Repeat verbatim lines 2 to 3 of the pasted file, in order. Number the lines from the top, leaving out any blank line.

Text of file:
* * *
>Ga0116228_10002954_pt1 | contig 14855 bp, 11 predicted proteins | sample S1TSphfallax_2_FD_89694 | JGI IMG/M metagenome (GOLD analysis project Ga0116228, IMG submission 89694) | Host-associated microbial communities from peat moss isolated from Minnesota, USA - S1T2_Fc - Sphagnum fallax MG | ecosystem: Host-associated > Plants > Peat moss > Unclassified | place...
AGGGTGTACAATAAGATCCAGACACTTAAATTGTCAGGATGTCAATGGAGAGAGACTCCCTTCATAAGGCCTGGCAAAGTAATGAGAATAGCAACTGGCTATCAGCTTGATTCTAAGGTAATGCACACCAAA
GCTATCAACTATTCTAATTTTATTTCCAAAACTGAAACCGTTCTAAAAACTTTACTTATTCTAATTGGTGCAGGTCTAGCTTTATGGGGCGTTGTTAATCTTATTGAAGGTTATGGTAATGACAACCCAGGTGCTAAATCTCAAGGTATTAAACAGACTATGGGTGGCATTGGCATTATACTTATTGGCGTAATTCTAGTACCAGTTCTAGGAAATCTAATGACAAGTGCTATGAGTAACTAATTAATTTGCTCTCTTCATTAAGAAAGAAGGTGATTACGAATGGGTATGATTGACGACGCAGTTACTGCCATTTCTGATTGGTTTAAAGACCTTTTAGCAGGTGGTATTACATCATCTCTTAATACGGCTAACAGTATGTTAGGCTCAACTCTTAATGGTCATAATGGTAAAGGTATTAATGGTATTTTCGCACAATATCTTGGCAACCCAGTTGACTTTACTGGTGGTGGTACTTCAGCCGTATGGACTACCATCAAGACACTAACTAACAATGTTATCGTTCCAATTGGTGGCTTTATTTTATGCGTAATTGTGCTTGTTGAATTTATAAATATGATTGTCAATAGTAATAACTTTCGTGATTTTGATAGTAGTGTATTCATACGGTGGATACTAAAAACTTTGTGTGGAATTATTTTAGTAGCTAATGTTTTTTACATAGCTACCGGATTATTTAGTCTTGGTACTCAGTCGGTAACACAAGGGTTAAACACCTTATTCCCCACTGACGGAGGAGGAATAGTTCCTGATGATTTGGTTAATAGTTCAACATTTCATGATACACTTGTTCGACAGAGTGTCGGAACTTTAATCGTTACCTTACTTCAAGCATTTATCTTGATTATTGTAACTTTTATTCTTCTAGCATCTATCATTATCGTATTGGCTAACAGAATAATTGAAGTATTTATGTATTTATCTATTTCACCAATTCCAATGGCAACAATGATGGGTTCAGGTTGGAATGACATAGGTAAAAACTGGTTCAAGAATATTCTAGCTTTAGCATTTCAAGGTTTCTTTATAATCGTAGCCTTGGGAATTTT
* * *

AGGGTGTACAATAAGATCCAGACACTTAAATTGTCAGGATGTCAATGGAGAGAGACTCCCTTCATAAGGCCTGGCAAAGTAATGAGAATAGCAACTGGCTATCAGCTTGATTCTAAGGTAATGCACACCAAA
GCTATCAACTATTCTAATTTTATTTCCAAAACTGAAACCGTTCTAAAAACTTTACTTATTCTAATTGGTGCAGGTCTAGCTTTATGGGGCGTTGTTAATCTTATTGAAGGTTATGGTAATGACAACCCAGGTGCTAAATCTCAAGGTATTAAACAGACTATGGGTGGCATTGGCATTATACTTATTGGCGTAATTCTAGTACCAGTTCTAGGAAATCTAATGACAAGTGCTATGAGTAACTAATTAATTTGCTCTCTTCATTAAGAAAGAAGGTGATTACGAATGGGTATGATTGACGACGCAGTTACTGCCATTTCTGATTGGTTTAAAGACCTTTTAGCAGGTGGTATTACATCATCTCTTAATACGGCTAACAGTATGTTAGGCTCAACTCTTAATGGTCATAATGGTAAAGGTATTAATGGTATTTTCGCACAATATCTTGGCAACCCAGTTGACTTTACTGGTGGTGGTACTTCAGCCGTATGGACTACCATCAAGACACTAACTAACAATGTTATCGTTCCAATTGGTGGCTTTATTTTATGCGTAATTGTGCTTGTTGAATTTATAAATATGATTGTCAATAGTAATAACTTTCGTGATTTTGATAGTAGTGTATTCATACGGTGGATACTAAAAACTTTGTGTGGAATTATTTTAGTAGCTAATGTTTTTTACATAGCTACCGGATTATTTAGTCTTGGTACTCAGTCGGTAACACAAGGGTTAAACACCTTATTCCCCACTGACGGAGGAGGAATAGTTCCTGATGATTTGGTTAATAGTTCAACATTTCATGATACACTTGTTCGACAGAGTGTCGGAACTTTAATCGTTACCTTACTTCAAGCATTTATCTTGATTATTGTAACTTTTATTCTTCTAGCATCTATCATTATCGTATTGGCTAACAGAATAATTGAAGTATTTATGTATTTATCTATTTCACCAATTCCAATGGCAACAATGATGGGTTCAGGTTGGAATGACATAGGTAAAAACTGGTTCAAGAATATTCTAGCTTTAGCATTTCAAGGTTTCTTTATAATCGTAGCCTTGGGAATTTT